ew elements communicate more about a movie character than the design of their costume. Details as seemingly small as a scuff in a character’s jeans, or a designer tag hanging from their jacket can say volumes about their class, gender, and personal identity. There are so many different life experiences that clothing can communicate, and it’s the power of these details that first attracted Serenity costume designer Danny Glicker towards the art form.
While Glicker has a good deal of movies under his belt, he is perhaps best known for his work on 2006’s Transamerica , for which he received a Costume Designer’s Guild Award for Excellence in Costume Design for a Contemporary Film, as well as his work on 2009’s Milk, which received an Oscar nomination for costume design.
This past year, Glicker has been hard at work piecing together the costumes for Serenity , a thriller centered around a fishing captain (played by Matthew McConaughey) whose private island life is toppled when he gets tracked down by his ex-wife (Anne Hathaway), who wants help escaping an abusive partner. The psychological drama all unfolds among a few core characters in a tight-knit tropical setting, which makes for a visually intense narrative.
We chatted with Glicker about the artistic process of costume design, the way a color story forms, and how the script for Serenity informed the clothing in the film.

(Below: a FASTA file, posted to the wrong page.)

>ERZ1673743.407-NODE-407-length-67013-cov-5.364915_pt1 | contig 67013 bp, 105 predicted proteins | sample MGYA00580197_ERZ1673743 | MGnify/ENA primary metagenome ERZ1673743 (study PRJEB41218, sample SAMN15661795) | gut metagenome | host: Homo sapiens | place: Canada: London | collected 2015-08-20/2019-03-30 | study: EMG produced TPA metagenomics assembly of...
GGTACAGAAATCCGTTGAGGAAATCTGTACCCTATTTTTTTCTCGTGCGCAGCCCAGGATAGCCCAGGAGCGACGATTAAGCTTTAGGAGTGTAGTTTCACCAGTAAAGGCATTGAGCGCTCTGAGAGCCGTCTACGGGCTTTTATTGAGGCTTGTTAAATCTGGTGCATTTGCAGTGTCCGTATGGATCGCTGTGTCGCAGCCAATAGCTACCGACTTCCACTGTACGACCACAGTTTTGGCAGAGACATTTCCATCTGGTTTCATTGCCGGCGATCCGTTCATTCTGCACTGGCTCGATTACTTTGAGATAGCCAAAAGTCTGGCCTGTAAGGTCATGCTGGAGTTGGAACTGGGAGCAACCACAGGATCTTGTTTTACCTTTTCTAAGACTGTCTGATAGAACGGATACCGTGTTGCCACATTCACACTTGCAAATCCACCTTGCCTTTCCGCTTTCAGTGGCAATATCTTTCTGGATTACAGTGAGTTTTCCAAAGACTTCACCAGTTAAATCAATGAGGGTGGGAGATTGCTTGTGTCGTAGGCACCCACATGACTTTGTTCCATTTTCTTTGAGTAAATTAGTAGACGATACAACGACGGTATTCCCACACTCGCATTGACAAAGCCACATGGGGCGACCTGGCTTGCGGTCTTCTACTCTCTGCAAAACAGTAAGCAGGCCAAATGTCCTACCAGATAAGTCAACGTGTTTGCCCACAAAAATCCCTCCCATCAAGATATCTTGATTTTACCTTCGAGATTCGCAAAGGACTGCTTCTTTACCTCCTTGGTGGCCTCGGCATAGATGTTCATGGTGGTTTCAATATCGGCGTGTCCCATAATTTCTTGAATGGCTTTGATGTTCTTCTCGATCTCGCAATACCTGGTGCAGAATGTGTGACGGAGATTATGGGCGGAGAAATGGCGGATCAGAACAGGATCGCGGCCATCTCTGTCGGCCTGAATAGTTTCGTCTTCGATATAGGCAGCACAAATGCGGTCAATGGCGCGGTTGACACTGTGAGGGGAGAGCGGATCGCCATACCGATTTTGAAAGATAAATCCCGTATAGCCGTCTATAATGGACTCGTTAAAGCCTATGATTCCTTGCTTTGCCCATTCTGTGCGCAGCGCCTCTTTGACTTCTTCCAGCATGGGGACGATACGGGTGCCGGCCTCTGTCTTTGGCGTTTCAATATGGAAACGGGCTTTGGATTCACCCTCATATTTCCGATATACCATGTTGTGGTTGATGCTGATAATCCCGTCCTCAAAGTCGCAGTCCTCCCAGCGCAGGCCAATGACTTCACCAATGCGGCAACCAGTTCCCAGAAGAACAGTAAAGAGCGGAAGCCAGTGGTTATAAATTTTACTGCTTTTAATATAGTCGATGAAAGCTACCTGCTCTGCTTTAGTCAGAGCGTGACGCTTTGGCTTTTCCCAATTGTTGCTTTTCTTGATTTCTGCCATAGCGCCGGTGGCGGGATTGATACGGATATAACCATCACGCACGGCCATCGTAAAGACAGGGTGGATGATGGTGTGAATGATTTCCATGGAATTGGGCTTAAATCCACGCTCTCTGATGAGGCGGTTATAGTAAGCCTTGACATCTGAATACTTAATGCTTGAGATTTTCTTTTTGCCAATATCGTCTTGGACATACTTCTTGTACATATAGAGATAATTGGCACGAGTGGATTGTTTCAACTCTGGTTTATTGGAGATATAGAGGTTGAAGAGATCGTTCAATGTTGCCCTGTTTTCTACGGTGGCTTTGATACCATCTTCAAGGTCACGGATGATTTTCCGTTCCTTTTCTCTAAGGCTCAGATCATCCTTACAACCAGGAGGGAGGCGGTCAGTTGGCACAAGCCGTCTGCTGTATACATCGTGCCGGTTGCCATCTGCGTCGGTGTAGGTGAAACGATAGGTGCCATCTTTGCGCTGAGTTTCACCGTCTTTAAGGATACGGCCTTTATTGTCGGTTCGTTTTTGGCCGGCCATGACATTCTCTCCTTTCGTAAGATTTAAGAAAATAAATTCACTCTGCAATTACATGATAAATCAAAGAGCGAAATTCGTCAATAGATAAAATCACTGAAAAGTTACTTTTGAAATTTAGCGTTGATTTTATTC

HelloGiggles: How did you first get into costume design?
HG: What are some movies and television shows you saw early in life that exemplified the ways costume design can be transformative?
DG: I would see re-run of All in the Family as a kid, and I remember thinking about how the show was shot in one of the most glamorous parts of Hollywood, and yet, here these glamorous actors were wearing clothing in the service of expressing people who are modest and struggling. That was a touching experience for me to imagine, taking these glamorous people and turning them into relatable people. The way the costume design looked effortless, and yet was created through a very specific effort was really powerful to me.
Danny Glicker: When I was younger, I was working as a fabric shopper in my teens for Broadway shows. I always knew I wanted to be in the world of costume design. I really responded to the idea of clothes expressing the world of a character, and I loved the idea of clothes translating a character’s experience and perspective to a larger audience. I saw it as a transformative process, and I always knew I wanted to be part of that. So, it seemed like a natural progression when I started doing the actual designing.